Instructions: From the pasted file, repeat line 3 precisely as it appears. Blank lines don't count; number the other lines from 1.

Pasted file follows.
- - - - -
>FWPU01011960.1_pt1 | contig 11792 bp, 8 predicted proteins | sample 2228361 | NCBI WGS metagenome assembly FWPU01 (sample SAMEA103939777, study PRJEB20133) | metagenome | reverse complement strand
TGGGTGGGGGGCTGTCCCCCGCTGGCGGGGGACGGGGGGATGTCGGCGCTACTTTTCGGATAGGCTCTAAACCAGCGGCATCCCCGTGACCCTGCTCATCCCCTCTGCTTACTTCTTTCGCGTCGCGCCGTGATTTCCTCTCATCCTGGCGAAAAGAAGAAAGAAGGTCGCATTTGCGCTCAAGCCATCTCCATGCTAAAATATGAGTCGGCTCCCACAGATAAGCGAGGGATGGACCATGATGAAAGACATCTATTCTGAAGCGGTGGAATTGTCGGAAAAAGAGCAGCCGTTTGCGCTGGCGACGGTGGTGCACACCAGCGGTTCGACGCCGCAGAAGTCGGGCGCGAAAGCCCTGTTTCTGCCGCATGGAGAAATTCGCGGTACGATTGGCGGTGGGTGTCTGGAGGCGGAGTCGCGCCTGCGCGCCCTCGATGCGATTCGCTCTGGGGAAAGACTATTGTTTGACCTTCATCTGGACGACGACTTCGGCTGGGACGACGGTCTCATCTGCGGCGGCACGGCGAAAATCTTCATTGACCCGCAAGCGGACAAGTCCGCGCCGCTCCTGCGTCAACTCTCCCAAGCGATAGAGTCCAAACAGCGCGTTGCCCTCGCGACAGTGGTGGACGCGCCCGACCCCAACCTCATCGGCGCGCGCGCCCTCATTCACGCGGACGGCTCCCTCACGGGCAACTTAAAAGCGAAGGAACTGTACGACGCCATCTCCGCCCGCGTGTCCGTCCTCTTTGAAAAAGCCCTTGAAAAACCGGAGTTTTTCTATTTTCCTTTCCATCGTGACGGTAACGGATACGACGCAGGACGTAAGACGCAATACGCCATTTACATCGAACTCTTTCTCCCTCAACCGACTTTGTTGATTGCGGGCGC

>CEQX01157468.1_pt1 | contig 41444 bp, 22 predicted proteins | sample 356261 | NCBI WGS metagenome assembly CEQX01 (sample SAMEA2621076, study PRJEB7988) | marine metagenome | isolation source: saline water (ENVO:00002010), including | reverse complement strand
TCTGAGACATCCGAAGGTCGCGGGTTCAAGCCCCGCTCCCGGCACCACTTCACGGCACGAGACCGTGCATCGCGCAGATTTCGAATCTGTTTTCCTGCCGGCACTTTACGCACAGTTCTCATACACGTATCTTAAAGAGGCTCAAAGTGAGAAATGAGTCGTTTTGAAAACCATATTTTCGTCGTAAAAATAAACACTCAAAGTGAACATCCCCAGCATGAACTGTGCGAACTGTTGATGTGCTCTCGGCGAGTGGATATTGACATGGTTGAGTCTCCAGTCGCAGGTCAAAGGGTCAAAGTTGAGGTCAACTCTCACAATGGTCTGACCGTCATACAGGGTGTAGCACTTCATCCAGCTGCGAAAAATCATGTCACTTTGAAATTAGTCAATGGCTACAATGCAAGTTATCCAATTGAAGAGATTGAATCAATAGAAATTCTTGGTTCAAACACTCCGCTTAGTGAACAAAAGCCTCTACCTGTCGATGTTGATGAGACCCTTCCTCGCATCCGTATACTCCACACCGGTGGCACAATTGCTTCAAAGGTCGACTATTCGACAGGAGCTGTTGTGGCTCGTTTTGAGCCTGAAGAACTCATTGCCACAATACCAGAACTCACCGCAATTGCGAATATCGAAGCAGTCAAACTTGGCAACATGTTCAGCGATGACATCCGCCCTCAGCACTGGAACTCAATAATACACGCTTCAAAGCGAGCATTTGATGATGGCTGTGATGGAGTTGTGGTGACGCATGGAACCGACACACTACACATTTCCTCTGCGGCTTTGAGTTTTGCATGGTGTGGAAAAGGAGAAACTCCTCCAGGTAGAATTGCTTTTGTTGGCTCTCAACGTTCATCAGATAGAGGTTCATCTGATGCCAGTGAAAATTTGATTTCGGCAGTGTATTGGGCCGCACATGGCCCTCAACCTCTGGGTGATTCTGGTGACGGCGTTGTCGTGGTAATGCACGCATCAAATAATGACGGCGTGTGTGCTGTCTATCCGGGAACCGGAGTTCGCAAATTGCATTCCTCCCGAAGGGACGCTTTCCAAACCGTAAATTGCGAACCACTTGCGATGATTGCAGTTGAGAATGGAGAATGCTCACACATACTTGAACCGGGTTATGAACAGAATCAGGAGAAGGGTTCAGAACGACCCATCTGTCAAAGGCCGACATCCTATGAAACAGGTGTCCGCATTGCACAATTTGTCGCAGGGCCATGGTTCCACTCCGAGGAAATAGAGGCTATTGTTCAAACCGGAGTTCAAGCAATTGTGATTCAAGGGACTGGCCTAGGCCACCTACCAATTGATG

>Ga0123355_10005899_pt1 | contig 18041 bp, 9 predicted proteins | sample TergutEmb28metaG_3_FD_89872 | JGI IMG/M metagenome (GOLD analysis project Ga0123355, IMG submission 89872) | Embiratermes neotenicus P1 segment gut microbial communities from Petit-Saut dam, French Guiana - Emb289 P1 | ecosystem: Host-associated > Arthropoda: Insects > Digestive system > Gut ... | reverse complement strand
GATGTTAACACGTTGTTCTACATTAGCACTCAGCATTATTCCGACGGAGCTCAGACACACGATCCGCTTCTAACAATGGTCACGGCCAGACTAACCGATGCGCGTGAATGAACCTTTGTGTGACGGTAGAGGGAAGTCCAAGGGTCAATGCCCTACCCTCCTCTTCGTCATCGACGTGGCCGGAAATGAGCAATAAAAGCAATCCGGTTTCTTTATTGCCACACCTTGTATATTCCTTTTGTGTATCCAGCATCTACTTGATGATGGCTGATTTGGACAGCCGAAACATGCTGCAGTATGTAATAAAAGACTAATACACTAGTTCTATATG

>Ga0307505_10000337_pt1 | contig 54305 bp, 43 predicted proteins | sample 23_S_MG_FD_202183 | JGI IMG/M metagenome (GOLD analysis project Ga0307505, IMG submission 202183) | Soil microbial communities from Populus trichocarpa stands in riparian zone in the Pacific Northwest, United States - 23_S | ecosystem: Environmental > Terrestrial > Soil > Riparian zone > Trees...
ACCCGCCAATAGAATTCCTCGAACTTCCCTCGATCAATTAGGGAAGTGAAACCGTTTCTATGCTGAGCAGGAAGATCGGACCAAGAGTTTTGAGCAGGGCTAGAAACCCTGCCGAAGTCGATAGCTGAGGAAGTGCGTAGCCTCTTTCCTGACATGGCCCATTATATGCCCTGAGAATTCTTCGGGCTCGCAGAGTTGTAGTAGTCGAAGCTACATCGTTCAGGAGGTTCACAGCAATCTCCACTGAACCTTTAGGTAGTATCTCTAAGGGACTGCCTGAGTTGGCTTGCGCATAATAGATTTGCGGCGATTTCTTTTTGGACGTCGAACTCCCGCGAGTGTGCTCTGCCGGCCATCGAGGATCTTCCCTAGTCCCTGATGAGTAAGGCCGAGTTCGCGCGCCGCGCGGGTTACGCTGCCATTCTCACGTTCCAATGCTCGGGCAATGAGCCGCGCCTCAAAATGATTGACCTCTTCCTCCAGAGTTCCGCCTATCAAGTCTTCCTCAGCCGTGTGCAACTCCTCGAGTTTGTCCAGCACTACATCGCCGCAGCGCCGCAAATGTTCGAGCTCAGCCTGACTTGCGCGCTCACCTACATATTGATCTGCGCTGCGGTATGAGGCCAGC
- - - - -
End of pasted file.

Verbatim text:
>CEQX01157468.1_pt1 | contig 41444 bp, 22 predicted proteins | sample 356261 | NCBI WGS metagenome assembly CEQX01 (sample SAMEA2621076, study PRJEB7988) | marine metagenome | isolation source: saline water (ENVO:00002010), including | reverse complement strand